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Compromised Linux box stories (Re: [SLUG] upgrading complicated installs)

I suspect a bunch of people are going to jump into this thread, but to
get in early, some stories:

 - a Red Hat 5 box left to rot (this was some time ago now!), became a
   host for warez and ended up comprising something like half of its
   very substantial network's total traffic.

 - a sendmail install which was either set up as an open relay or
   compromised and turned into one, noticed almost immediately because
   of massive network usage

 - an up-to-date machine run by a competant hobbyist sysadmin of a skill
   level comprable to many people posting here, turned out to be an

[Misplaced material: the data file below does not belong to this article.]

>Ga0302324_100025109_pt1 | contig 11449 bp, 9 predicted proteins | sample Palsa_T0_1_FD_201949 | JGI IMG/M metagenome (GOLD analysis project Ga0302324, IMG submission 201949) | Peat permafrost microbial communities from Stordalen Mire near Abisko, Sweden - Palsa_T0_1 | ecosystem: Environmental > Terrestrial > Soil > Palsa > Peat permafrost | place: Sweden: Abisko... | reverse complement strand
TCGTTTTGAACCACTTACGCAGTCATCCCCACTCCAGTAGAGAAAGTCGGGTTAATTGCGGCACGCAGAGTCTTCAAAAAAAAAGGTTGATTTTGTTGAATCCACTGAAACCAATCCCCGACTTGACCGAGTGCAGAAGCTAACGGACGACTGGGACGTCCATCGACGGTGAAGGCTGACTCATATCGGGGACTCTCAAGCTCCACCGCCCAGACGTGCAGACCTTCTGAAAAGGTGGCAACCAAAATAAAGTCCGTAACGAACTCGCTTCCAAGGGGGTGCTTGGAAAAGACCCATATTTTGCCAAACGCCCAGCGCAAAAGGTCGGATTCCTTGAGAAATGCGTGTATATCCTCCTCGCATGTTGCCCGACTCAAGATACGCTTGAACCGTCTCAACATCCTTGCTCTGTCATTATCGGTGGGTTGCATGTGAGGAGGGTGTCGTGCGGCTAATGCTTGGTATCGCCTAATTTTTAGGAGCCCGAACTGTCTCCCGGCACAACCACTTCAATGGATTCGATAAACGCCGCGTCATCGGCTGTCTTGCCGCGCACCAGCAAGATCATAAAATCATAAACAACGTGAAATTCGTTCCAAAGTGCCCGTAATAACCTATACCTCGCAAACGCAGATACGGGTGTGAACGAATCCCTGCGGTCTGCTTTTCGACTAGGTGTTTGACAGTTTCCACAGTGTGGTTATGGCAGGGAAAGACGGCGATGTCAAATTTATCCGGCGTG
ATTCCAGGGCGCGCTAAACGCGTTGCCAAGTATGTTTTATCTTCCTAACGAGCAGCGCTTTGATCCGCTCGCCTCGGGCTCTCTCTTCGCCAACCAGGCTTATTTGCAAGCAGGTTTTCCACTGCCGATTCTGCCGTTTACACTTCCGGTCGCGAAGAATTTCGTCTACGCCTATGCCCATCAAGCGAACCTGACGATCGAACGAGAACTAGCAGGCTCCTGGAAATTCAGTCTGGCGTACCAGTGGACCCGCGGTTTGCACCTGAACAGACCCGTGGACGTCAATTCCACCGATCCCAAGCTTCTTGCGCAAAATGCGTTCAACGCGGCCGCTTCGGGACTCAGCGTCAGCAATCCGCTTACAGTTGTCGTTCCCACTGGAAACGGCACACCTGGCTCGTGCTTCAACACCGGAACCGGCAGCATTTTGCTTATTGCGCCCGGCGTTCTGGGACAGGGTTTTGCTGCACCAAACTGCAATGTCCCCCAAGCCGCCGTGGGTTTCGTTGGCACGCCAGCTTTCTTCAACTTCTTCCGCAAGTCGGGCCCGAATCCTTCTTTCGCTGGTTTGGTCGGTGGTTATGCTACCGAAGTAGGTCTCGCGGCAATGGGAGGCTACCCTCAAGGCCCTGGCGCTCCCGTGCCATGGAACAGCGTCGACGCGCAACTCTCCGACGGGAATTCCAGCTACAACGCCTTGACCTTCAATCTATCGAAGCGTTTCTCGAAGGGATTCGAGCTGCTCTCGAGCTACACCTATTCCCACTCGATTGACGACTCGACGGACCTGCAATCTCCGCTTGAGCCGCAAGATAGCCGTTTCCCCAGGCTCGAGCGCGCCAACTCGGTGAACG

compromise through a WordPress install that wasn't up to date, took a
   while to track down apparently, it was participating in DDoS attacks

And of course, in November 2003, debian.org itself was the victim of an
attack by, I think, a still unknown vector:
http://www.debian.org/News/2003/20031121 but that might not meet your
criteria of having been used for a nefarious purpose as opposed to
'just' having been broken into.

The (few) security consultants I know seem to have universally had their
personal machines compromised at some point, this seems to partly be a
result of being more likely to notice, and partly due to attending
security conferences, where the networks are extremely hostile.

I suspect attacks through web apps like WordPress are pretty common
causes of comprise of machines run by essentially knowledgable people at
the moment, because there doesn't seem yet to be a good set of best
practices for packaging and updating them (upstream tends to aims their
instructions at people who might not even have shell access, let alone
root access, and there's the whole plugin universe too).